### Proportions

**Categories**: Ratio and Proportion

A proportion is represented by two ratios which are equated to each other. In GMAT Quant questions, we would be presented with one variable and three values for proportions. Reduce the ratio in either side to the lowest possible value before cross-multiplying.

For example , a proportion can be presented as a/b = c/d or a:b = c:d

So as per our strategy reduce a/b to the smallest possible fraction

ex: 24/10 should be translated to 12/5

GMAT Proportion: A football field is 9600 square yards. If 1200 pounds of fertilizer are spread evenly across the entire field, how many pounds of fertilizer were spread over an area of the field totaling 3600 square yards?

A. 450

B. 600

C. 750

D. 2400

E. 3200

The key word here is “spread evenly”. This implies that the relationship of fertilizer per square foot is uniform, and you can set equal the relationship of the wholes to the relationship of the parts.

A/F = 9600/1200 = 3600/x

Clearly, we can eliminate the zeros on the left side:

9600/1200 = 3600/x

96/12 = 3600/x

Then we can divide 96/12:

8 = 3600/x

Here, we can still reduce left-to-right, by canceling 4 in both:

2 = 900/x

Oh wait! There’s more! Both 2 and 900 are divisible by 2!

...

### 4 Must Read GMAT CAT Tips

**Categories**: GMAT Tips

CAT environment, especially GMAT CAT environment is different from your traditional paper based exams. Remember the following tips before you write your GMAT

1) Don't Stare at the Computer

First, you will find that you are spending a lot of time looking between the screen in front of you and your dry erase board. USE YOUR PEN AND DRY ERASE BOARD (but do not waste valuable time writing needless things down). One of the worst things you can do is to waste time staring at the screen. Do not make this mistake. Instead, you should get in the habit of immediately writing down ABCDE on your board for every question (When studying, I used pencils and paper, but on test day you will have dry erase markers and a laminated sheet that you can use to write things down). This should be a habit as you study for the GMAT, they don't give you material to write things down for nothing.USE IT! This way, you can immediately eliminate answers that you know are incorrect (And on a separate...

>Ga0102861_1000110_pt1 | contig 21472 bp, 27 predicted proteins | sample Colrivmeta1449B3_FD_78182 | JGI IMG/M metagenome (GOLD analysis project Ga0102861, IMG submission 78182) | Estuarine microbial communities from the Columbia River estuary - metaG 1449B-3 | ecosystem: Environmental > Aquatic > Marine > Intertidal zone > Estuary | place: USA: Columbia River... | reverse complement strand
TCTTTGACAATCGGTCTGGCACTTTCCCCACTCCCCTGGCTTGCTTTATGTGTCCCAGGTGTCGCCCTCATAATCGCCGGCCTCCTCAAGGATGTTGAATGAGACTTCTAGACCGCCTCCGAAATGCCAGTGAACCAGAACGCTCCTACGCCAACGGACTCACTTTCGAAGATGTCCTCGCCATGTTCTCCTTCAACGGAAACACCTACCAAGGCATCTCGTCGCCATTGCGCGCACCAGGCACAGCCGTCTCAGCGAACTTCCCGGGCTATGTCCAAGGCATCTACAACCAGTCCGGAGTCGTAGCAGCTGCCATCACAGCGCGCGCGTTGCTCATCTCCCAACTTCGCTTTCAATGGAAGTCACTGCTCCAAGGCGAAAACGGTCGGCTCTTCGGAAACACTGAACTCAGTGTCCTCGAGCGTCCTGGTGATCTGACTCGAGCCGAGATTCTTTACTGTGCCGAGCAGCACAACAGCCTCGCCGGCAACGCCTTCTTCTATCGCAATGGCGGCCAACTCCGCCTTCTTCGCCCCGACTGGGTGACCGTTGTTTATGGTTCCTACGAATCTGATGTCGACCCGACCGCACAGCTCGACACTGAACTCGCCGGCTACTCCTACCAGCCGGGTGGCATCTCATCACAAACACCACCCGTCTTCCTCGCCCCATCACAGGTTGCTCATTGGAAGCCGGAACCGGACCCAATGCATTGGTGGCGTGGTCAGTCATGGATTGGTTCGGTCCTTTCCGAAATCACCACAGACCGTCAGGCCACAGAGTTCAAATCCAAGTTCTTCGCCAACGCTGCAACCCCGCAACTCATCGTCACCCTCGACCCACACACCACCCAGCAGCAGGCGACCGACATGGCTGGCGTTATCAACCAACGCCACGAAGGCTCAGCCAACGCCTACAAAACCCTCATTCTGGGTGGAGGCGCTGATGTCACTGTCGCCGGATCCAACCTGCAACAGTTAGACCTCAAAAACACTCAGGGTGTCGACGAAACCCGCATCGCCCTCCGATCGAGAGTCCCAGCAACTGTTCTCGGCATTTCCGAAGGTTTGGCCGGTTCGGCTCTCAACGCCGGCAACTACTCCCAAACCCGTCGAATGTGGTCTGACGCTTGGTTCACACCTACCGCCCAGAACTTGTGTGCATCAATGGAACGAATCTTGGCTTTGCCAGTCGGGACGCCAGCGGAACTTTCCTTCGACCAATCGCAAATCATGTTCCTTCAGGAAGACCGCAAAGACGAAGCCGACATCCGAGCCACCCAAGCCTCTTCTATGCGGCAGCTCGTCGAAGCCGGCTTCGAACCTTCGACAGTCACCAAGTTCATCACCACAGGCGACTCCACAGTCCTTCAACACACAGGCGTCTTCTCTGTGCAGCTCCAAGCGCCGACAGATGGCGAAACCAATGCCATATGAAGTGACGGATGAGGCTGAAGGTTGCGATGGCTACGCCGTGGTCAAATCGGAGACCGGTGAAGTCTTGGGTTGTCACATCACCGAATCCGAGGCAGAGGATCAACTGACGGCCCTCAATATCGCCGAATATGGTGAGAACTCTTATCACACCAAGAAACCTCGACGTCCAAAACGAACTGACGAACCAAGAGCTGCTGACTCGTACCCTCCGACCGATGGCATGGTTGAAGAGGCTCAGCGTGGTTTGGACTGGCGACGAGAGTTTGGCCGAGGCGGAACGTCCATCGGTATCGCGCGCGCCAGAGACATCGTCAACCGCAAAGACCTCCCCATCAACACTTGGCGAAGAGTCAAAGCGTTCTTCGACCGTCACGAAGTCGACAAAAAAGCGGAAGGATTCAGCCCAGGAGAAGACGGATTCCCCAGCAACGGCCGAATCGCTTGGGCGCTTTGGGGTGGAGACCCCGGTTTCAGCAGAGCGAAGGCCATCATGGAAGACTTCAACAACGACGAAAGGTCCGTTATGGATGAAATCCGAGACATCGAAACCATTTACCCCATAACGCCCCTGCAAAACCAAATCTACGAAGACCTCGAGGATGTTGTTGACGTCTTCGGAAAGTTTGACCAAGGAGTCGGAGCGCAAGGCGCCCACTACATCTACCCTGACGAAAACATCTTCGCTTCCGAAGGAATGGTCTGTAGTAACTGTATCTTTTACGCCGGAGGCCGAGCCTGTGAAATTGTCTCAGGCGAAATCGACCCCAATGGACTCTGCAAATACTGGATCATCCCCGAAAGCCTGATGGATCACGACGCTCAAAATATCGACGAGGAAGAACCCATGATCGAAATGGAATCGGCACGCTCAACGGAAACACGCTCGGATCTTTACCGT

### GMAT Fractions - Don't get lost in the calculations

Have you wondered how writers can make a seemingly simple GMAT topic like fractions into time-consuming calculations. One strategy that GMAT test takers must adopt to simplify the calculations. For example

Dividing by 5 is the same as multiplying by 2/10. For example:

• 840/5 = ?

• 840/5 = 840*(2/10) = 84*2 = 168

Multiplying or dividing by 10’s and 2’s is generally easier than using 5’s. 90% of the time, fractions will be easier to perform arithmetic. Decimals are sometimes more useful when comparing numbers relative to one another, such as in a number line, but these questions are the exception. Even if given a decimal (or percent) looks easy, quickly convert to a fraction. Some common ones to memorize:

• 1/9 = 0.111 repeating

• 1/8 = 0.125

• 1/7 = ~0.14

• 1/6 = 0.166 repeating

• 1/5 = 0.20

• 1/4 = 0.25

• 1/3 = 0.333 repeating

• 1/2 = 0.5 repeating

Note: Multiples of these, such as 3/8 (0.375) are also important to remember, but can easily be derived by multiplying the original fraction (1/8 * 3 = 3/8 = 0.125 * 3 = 0.375)

Denominators are super important. A denominator of a reduced fraction with a multiple of 7 will not have a finite...

**GMAT 120 Point Improvement**

Filter by GMAT Topic

**GMAT Courses**- Absolute Value
- Critical Reasoning
- Data Interpretation
- Data Sufficiency
- Descriptive Statistics
- Equations
- Exponents
- General Strategies
- Geometry Problems
- GMAT FAQ
- GMAT Myth
- GMAT Preparation
- GMAT Quant
- GMAT Score
- GMAT Study Plan
- GMAT Tips
- GMAT Verbal
- Grammar Basics
- Idioms
- Inequalities
- Inference
- Interest Problems
- Logical Structure
- Mean
- Median
- Misplaced Modifiers
- Mode
- Modifying Phrases
- Number Properties
- On Exam Day
- Parallel Construction
- Paraphrasing Argument
- Percents
- Permutation and Combination
- Possesive pronoun
- Prime Numbers
- Problem Solving
- Process of Elimination
- Profit and Loss
- Pronoun Errors
- Quantity Words
- Rate Problems
- Ratio and Proportion
- Reading Comprehension
- Rectangular Solids and Cylinders
- Scope
- Sentence Correction
- Sets
- Standard Deviation
- Strengthen Argument
- Style and Tone
- Subject Verb - Agreement
- Triangles
- Venn Diagrams
- Voice
- Weaken Argument
- Word Problems
- Work Problems